Cinematic Chronicles of Socioeconomic Struggles: A Trifecta of 20th Century Classics

20th Century Classics

A Trifecta of 20th-Century Classics: The world-renowned character of the ‘Little Tramp,’ played by Charlie Chaplin, said in the movie Modern Times (1936), “Life can be wonderful if you’re not afraid of it. All it takes is courage, imagination … and a little dough.” This dialogue sums up the philosophy of life, but the reality is that earning that ‘little dough’ is the most challenging part.

Three films released in three different decades of the 20th century reveal the degree to which inequality prevails in society. Socio-economic differences, political power play, and urbanization cut across the lives of the ‘have-nots’ and make their survival trajectory full of atrocities and struggles. Charlie Chaplin’s Modern Times, Vittorio De Sica’s Bicycle Thieves (1948), and Bimal Roy’s Do Bheega Zamin (1953) have left a lasting impact on the literature of cinema as far as understanding the societal structures are concerned.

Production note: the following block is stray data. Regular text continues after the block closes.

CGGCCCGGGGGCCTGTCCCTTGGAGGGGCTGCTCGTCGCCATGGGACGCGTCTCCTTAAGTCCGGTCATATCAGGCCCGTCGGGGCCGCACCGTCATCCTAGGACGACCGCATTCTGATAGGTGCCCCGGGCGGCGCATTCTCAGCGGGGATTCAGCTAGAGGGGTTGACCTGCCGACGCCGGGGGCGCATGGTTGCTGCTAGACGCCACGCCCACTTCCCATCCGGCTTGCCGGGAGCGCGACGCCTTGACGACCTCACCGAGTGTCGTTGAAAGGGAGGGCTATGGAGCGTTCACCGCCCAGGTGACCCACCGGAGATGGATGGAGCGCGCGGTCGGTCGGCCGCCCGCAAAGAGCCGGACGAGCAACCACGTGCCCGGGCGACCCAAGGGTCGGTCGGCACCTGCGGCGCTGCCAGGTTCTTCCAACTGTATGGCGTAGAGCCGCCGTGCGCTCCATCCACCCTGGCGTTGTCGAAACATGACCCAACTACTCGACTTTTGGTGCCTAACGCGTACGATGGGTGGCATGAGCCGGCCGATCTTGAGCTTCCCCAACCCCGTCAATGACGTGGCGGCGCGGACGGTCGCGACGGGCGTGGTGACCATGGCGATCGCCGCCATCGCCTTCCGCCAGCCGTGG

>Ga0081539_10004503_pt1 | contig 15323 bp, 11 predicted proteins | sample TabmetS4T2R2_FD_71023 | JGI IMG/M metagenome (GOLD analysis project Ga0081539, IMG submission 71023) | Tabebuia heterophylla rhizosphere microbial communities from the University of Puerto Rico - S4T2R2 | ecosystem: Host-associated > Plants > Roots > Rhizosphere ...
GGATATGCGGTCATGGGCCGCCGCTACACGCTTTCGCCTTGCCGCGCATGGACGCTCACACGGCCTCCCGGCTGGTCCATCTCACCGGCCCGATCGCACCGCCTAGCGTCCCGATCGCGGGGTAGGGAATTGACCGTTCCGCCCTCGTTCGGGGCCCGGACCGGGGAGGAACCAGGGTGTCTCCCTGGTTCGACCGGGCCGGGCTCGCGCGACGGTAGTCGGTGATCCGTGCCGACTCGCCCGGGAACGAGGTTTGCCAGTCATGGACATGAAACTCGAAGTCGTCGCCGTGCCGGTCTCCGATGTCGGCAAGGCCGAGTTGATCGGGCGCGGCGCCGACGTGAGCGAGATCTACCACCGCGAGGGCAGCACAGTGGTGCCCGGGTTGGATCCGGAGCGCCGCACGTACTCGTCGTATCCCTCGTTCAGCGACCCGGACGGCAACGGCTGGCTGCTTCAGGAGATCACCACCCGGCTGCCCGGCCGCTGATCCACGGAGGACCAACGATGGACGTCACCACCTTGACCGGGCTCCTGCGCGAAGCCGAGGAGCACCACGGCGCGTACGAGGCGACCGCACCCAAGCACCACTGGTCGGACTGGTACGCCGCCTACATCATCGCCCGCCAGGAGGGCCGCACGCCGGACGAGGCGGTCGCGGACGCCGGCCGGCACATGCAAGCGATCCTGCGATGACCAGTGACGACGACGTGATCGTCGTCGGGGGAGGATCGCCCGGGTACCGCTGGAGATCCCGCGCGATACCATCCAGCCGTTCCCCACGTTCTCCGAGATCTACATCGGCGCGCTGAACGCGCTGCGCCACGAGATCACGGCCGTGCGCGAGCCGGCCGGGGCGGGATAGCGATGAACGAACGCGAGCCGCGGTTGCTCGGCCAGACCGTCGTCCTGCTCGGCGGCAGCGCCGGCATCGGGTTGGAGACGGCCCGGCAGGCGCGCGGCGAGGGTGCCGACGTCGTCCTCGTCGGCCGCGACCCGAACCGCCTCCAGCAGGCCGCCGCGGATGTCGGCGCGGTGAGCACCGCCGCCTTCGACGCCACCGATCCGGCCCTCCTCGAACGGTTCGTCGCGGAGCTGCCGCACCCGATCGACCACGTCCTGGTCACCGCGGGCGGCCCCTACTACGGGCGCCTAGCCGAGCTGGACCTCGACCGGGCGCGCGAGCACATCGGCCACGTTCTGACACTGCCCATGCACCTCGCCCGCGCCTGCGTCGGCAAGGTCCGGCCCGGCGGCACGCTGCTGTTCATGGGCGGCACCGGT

All three movies talk about the tussle between the haves and the have-nots. They highlight the impact of the Industrial Revolution, the rise of capitalism, and the colonial systems of feudalism, which undercut the idea of true modernization and reveal the inert inequalities prevailing in society. The narratives stand the test of time and prove to be quite relevant even in today’s day and age. Set in different social contexts and time periods, they all succeed in mirroring society and showcasing the trials and tribulations of its people from the lower rungs.